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Montmartre and Pigalle

La Trattoria Pulcinella

Critics' choice

Italian fever has seized the north side of Montmartre’s Butte: there’s Trattoria Pulcinella on rue Eugène Sue, La Pulcinella and Locanda Pulcinella pizzeria on rue Damrémont; and as if that weren’t enough, another Italian, L’Angelo, has recently opened too. That’s a lot of choice; but don’t be daunted. The locals have already discerned the best. They keep coming back to Trattoria Pulcinella – for its generous plates of antipasti (€15), fine-based pizzas laden with fresh toppings (€12-€16), hearty pasta dishes (€14) and seriously delicious tiramisu (€6). Reserve a table before 8pm, or order a glass of sparkling lambrusco to pass the time while you queue.

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Mairie du 18e

La Balançoire

Critics' choice

La Balançoire’s devilishly delicious details are a large part of its charm. Big wooden tables hold magnetised knives and forks in pretty patterns, a swing (the ‘balançoire’) sways gently in the doorway, jars of sweets and pickles are dotted about and mixed in with bits and pieces from second-hand markets, all creating an atmosphere of offbeat charm. But it’s really the big chalkboard menu that deserves full attention, and the wine list. The manager, Antonin, will recommend vintages to match your dishes, and his staff are as knowledgeable and attentive as he is. The food changes according to the season or the mood of the chef, all imaginative versions of traditional French recipes: cream of lentil soup, casserole-baked eggs with mushrooms, caramelised duck cottage pie, French toast with Nutella, caramel poached pear, or a selection of miniature desserts for the indecisive. Before you leave you may well be offered one of Antonin's secret potions: caramel-, jellybean- or bubble-gum-flavoured drinks. All very easy on the palate; much like La Balançoire itself.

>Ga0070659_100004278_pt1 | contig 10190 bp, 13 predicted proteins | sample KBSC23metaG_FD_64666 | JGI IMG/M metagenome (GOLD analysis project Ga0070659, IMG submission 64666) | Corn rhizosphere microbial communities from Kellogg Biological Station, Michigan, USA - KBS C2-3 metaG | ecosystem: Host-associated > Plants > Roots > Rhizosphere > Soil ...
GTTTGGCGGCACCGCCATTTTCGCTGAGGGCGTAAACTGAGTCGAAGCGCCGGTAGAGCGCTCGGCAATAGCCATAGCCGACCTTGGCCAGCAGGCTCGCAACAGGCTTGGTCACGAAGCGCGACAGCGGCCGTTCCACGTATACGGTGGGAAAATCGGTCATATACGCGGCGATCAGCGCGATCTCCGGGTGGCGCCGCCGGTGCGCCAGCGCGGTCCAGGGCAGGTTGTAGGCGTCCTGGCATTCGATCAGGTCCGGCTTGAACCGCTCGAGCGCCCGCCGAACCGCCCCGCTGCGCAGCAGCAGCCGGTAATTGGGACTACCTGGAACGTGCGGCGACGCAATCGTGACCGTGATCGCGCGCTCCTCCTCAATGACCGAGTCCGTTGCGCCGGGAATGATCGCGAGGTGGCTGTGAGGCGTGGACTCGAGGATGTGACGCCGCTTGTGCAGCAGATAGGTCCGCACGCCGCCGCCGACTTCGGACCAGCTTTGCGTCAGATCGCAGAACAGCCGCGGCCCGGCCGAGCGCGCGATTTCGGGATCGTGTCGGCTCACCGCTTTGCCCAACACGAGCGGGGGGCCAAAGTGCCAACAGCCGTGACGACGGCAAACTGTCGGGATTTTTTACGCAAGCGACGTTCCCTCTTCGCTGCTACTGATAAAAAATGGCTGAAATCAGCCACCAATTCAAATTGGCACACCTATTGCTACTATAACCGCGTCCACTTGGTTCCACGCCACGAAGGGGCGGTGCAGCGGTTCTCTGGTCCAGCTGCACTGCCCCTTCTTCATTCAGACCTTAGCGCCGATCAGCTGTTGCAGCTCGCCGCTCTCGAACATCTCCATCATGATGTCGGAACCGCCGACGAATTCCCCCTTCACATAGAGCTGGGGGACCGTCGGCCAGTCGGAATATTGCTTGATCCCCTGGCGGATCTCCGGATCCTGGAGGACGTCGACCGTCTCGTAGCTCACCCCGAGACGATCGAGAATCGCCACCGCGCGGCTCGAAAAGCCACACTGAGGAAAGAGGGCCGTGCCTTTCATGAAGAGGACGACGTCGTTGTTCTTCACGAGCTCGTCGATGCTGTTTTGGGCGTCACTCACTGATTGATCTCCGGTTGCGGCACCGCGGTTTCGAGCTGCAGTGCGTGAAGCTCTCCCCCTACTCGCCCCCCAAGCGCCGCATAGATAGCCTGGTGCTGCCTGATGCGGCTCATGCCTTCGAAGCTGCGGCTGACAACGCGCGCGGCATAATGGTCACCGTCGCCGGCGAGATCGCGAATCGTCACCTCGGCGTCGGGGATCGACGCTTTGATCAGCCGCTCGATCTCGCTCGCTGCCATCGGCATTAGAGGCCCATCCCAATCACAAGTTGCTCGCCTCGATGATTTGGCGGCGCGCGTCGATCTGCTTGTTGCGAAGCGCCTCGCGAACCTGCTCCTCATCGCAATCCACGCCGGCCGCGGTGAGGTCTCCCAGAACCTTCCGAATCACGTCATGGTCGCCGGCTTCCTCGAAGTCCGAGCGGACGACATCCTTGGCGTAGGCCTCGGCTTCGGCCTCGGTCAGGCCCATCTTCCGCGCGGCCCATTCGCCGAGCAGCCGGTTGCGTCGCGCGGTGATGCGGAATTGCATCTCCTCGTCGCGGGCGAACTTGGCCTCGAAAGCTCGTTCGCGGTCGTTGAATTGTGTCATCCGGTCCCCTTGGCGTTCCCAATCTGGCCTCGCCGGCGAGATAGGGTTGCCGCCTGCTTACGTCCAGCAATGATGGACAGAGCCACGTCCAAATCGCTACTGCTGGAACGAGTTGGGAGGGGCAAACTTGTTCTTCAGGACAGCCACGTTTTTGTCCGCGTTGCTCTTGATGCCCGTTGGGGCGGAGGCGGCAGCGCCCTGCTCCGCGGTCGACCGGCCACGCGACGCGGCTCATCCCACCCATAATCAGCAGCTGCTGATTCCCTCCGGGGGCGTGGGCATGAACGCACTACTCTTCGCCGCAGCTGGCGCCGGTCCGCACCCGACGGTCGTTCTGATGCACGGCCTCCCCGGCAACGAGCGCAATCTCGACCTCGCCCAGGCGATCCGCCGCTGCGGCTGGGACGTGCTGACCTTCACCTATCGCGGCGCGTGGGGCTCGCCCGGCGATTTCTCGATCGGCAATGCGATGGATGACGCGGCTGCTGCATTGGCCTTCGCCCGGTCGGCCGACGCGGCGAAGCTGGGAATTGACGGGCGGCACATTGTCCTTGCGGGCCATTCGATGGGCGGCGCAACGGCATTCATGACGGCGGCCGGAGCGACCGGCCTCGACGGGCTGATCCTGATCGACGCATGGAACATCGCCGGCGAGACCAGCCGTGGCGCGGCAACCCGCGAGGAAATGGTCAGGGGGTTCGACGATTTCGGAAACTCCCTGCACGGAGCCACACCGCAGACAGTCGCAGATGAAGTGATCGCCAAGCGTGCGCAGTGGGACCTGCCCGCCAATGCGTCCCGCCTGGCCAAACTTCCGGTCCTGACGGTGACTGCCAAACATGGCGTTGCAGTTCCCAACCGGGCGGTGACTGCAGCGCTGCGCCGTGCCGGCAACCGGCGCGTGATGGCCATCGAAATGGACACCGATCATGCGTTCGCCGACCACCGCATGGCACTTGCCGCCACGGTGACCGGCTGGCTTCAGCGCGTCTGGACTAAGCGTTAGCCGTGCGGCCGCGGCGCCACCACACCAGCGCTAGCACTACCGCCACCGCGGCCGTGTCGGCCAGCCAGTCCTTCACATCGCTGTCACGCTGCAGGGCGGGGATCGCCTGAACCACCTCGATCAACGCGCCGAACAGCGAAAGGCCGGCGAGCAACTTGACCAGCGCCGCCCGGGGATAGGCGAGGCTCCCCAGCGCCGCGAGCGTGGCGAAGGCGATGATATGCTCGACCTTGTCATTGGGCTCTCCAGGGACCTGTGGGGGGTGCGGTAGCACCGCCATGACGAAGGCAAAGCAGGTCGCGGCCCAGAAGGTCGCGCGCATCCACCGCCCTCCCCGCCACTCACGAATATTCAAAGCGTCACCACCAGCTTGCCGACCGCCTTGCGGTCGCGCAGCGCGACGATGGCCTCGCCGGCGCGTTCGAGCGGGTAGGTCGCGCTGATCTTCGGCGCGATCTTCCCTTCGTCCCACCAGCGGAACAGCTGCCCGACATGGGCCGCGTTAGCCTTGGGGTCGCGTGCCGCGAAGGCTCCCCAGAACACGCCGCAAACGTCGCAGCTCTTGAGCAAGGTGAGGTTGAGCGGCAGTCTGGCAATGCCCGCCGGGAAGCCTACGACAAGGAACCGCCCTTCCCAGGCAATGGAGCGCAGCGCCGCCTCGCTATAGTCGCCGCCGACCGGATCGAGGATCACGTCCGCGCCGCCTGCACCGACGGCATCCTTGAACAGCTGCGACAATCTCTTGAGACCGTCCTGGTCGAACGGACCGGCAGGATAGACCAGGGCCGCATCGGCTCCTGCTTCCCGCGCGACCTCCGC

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Pigalle

Le Miroir

This friendly modern bistro is a welcome addition to a neighbourhood where good-value restaurants are scarce. Big mirrors, red banquettes and a glass ceiling at the back give it character, while the very professional food and service reflect the owners' haute cuisine training. Expect dishes such as a salad of whelks with white beans, crisp-skinned duck and chanterelle mushrooms, and a petit pot de crème vanille with little chocolate cakes.

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Montmartre

Soul Kitchen

Critics' choice

A little canteen snuggled up against the Montmartre steps, Soul Kitchen is a delightful café-restaurant overseen by three charming, inspired lady chefs – just the sort of place you’d want as your local. You’d come and drink a creamy coffee and read the news of a morning in the company of the local retirees, and come at midday to eat lunch in great company, choosing from excellent ever-changing menu of homemade recipes made with organic local produce. In the afternoon, you’d hang out with your laptop and a pastry, or just sip a good glass of red before heading on elsewhere. There’s a birdcage from which dozens of paper butterflies are escaping, an old typewriter, a big bay window, trays groaning with food, pretty coloured furniture and a huge chalkboard menu. When we visited at lunchtime, we started with a comforting winter squash soup full of happily wallowing croutons, scattered with fried onions and accompanied by a sandwich of potted goose. There was also a fabulous ‘Granny’s pichade’, a thick pissaladière French pizza with tomatoes and pesto. Then two bowls of a beautiful, colourful pasta salad, followed by tarte tatin and fromage blanc with plum jam. All in gorgeous surroundings for €11.50 – it would be tough not to fall in love with Soul Kitchen.